I have already spoken of better group activities such as Hangouts on Google+ in one of my previous articles in this series. In fact, hangouts ((Hangouts are basically video chats, currently limited to 10 people)) are an extremely wonderful thing for photography enthusiasts on Google+ as they can host public hangouts with other photographers around the world.
And if you do not want to host a hangout for some reason, you can always scout the network for other photographers hosting them. Personally, I recommend attending every one of Trey Ratcliffe’s hangouts–he hosts an infinite number of them regularly–if you are lucky (and fast) enough to enter one before it fills up.
Once in a hangout, forget yourself and discuss photography. In short, hang outs are great chances to meet like minded people; would you shy away from talking to them if you met them in real life? That time is quite important if you want to develop your photography on Google+
Host hangouts or join them, discuss, learn and look to develop your photography through good interaction there.
4. Keep your eyes on daily photography themes
In one of my articles in this series, I have listed all the photography themes being curated on Google+. It is quite updated, although I promise nothing right now, so I suggest you take a look at them here.
On the one hand, some people are sticking devotedly by their 365 and 52-something projects, ((These are like new year resolutions saying you would post 365 pictures (one a day) or, to ease out a little, 52 things (weekly) of whatever they like.)) and on the other we have people at a loss as to what they should post. What picture to shoot or which of their many to upload or something else along those lines perhaps.
While I have, myself, never come across this block, one great solution would suggest is to keep your eyes peeled for the day’s (or the next day’s) photography theme. This will serve as an inspiration to you, either to go shoot something under that category or to update a picture of that category. Curators responsible for photographs tagged this way are on the look out for good photographs for their themes.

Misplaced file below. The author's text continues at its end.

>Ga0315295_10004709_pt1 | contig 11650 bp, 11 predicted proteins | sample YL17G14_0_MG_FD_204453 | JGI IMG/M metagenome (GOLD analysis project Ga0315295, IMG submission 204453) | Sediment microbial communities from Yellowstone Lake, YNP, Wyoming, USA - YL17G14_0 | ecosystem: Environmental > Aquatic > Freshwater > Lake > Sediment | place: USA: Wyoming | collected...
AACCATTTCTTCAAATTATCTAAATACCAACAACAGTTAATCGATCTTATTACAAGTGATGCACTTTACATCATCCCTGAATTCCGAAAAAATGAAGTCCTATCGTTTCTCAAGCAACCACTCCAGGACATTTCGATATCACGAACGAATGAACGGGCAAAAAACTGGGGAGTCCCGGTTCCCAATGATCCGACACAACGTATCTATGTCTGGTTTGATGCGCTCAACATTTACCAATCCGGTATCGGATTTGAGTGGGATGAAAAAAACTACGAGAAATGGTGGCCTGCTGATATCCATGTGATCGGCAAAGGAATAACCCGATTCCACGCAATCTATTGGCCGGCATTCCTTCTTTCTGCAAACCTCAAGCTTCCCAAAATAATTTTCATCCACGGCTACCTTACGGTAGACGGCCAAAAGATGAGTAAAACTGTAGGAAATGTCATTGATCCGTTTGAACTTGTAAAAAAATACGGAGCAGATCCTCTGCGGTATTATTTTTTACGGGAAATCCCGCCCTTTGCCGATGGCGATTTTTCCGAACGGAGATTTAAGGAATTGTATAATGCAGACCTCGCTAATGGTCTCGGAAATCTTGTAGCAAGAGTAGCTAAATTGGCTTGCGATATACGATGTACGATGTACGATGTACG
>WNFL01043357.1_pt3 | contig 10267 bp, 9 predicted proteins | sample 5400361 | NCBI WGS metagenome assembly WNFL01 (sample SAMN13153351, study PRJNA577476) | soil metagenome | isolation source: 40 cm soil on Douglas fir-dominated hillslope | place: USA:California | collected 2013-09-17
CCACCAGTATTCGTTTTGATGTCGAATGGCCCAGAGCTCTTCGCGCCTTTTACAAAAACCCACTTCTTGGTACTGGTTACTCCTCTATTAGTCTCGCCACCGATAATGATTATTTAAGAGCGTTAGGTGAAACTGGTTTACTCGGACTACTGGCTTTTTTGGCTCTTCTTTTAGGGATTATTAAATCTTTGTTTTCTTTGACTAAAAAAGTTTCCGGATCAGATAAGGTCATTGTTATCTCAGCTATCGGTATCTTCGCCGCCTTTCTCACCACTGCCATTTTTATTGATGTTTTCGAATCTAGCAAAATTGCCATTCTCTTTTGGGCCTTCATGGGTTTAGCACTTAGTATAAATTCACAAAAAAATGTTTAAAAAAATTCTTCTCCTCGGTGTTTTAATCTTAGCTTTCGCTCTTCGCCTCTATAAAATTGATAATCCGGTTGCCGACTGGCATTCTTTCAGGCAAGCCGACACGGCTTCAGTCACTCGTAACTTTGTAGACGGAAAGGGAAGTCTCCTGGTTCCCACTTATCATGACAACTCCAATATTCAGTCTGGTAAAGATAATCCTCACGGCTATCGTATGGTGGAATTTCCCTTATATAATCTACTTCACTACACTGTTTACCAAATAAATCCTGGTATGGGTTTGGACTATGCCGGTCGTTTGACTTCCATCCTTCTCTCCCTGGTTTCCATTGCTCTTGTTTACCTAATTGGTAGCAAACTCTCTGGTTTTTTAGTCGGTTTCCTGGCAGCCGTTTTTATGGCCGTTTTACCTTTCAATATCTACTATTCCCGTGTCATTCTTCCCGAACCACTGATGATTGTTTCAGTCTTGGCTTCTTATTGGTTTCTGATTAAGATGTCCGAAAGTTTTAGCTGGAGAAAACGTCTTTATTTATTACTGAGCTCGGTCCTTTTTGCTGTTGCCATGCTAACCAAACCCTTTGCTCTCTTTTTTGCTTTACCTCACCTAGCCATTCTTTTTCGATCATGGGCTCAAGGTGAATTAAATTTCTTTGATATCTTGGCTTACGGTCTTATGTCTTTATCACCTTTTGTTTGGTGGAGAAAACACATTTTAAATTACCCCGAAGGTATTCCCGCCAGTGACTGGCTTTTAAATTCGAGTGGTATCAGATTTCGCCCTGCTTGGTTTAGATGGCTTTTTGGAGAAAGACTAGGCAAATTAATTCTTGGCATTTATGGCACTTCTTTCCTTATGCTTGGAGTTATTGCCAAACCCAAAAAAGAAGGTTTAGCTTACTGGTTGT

While I strongly urge you not to make this a wall to restrict you, I believe good leverage can be made of this to enhance your photography on Google+ and receive good attention. And make sure you tag your photograph right. Read more about how to tag your photograph for a day’s photography theme here.
Occasionally–or regularly, of you like–upload pictures that conform to the day’s photography theme.
5. Post right: know how frequently to post
It is one thing to post your photographs on Google+, but it is an entirely different thing to overflow others stream with 25 photos like steaming hot lava that nobody will bother taking a good look at. The secret (if one can call it that) is to post photographs regularly, at intervals sufficient far apart so that people will end up keeping track of you while not getting irritated by you who would make yourself appear like an attention-seeking maniac throwing photographs at them.
And this, unfortunately, is true no matter how good your photograph. As I explained earlier, the time that has passed since your upload is inversely proportional to the attention your upload receives. So be sure you are ready with another photograph as soon as your first one gets quite buried.
Upload photographs slowly but surely so people pay attention to what you post and not disregard you because your posting is analogous to spamming.
So good luck with your photography on Google+; and one last thing before you leave is about those rumors circulation that Google’s Terms of Service claim all rights to your photographs as you post them. That is all untrue as far as my knowledge is concerned (why else will I be posting photographs there?) But if you have doubts, feel free to ask the helpful Vincent Mo. Or read this post Thomas Hawk shared a long time back before you disturb him. If you want more, I suggest Colby Brown’s explanation (rebutting Scott Bourne’s article that started all this hullabaloo in the first place.)
Have fun on Google+ and do read my other articles in this series.